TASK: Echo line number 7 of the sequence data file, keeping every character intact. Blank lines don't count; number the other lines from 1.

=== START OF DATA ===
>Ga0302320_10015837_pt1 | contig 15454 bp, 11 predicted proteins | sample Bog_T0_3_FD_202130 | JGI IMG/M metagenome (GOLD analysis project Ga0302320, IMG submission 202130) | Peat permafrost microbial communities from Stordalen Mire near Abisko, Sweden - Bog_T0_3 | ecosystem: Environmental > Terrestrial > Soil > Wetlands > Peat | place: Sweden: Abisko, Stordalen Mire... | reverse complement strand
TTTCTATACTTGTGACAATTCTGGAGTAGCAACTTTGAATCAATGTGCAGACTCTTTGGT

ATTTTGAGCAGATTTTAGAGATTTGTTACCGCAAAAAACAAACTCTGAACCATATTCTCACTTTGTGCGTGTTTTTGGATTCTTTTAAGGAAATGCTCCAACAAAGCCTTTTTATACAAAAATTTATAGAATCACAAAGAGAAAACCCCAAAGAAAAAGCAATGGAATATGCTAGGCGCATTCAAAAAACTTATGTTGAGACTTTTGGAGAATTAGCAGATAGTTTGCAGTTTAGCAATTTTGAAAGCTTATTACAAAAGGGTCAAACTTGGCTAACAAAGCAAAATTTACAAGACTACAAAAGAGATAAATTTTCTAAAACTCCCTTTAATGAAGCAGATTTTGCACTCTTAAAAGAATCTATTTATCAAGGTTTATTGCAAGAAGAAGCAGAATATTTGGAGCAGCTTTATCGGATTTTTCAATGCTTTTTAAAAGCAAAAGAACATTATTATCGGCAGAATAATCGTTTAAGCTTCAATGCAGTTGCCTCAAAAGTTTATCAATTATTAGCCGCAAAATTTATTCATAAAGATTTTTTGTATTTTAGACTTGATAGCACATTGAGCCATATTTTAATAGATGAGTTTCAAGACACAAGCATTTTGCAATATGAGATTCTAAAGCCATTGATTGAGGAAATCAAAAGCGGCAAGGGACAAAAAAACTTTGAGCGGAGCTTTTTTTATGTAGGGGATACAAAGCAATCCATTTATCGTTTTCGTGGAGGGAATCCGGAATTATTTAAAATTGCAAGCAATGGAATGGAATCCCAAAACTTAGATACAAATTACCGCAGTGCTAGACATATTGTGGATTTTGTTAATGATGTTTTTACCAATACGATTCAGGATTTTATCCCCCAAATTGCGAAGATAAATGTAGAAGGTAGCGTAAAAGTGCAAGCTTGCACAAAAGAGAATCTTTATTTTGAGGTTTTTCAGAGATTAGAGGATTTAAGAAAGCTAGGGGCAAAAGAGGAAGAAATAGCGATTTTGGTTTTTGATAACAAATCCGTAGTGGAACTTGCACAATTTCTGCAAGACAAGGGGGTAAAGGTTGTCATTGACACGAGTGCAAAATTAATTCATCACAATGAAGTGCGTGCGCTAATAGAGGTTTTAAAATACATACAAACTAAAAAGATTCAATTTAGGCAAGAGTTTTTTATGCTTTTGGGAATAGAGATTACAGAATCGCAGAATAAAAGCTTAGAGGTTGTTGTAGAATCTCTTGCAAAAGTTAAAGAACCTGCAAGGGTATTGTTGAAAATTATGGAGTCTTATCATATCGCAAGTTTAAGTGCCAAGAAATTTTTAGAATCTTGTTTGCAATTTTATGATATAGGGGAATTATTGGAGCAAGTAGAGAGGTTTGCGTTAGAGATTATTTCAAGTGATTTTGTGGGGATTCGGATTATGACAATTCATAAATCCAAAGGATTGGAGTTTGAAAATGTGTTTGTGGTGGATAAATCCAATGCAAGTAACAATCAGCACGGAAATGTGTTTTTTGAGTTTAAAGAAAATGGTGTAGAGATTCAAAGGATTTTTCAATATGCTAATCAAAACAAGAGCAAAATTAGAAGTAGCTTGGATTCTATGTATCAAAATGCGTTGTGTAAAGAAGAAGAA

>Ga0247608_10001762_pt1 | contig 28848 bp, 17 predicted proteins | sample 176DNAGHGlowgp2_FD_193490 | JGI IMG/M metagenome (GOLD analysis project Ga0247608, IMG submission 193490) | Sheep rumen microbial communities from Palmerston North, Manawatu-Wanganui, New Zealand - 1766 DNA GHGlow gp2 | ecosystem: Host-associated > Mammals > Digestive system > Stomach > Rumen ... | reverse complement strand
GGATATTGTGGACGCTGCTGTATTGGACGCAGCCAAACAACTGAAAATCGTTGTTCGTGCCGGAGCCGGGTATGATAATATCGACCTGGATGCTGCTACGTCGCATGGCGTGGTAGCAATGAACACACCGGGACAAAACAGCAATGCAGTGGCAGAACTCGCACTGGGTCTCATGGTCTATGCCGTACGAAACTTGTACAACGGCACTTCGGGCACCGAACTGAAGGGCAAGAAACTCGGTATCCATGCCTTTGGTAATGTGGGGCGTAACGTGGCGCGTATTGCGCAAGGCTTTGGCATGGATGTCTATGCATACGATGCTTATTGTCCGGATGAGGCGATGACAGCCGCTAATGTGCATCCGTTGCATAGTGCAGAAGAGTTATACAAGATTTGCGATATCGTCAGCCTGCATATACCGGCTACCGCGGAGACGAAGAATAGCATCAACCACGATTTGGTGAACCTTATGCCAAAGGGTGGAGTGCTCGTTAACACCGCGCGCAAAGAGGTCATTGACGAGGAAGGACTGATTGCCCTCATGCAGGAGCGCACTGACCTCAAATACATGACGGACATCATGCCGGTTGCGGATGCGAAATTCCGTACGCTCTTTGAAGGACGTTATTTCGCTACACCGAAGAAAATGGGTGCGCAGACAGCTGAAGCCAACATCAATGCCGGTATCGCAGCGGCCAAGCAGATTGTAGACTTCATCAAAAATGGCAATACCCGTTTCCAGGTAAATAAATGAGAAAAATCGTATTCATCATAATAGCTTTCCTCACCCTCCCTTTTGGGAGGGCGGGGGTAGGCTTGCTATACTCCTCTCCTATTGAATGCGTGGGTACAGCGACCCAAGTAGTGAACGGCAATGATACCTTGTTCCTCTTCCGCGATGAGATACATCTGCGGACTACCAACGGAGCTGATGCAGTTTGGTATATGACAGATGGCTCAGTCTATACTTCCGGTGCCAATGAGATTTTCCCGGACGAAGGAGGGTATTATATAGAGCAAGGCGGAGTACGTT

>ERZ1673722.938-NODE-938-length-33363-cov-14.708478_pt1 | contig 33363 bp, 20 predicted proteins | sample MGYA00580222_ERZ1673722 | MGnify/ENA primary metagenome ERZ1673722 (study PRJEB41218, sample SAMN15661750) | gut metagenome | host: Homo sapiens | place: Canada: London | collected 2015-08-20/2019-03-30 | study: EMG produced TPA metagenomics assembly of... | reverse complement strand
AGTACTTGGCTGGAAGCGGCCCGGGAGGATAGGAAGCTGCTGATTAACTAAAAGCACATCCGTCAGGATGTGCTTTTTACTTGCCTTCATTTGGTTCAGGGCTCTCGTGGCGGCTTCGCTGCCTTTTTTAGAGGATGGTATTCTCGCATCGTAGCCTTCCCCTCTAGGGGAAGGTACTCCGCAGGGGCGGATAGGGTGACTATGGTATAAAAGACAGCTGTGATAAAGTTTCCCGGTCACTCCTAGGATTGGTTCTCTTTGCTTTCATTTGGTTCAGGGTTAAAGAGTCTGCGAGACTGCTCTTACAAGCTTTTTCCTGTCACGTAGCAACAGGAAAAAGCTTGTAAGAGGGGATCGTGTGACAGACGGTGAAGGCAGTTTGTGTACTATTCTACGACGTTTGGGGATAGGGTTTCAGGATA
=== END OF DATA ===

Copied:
AGTACTTGGCTGGAAGCGGCCCGGGAGGATAGGAAGCTGCTGATTAACTAAAAGCACATCCGTCAGGATGTGCTTTTTACTTGCCTTCATTTGGTTCAGGGCTCTCGTGGCGGCTTCGCTGCCTTTTTTAGAGGATGGTATTCTCGCATCGTAGCCTTCCCCTCTAGGGGAAGGTACTCCGCAGGGGCGGATAGGGTGACTATGGTATAAAAGACAGCTGTGATAAAGTTTCCCGGTCACTCCTAGGATTGGTTCTCTTTGCTTTCATTTGGTTCAGGGTTAAAGAGTCTGCGAGACTGCTCTTACAAGCTTTTTCCTGTCACGTAGCAACAGGAAAAAGCTTGTAAGAGGGGATCGTGTGACAGACGGTGAAGGCAGTTTGTGTACTATTCTACGACGTTTGGGGATAGGGTTTCAGGATA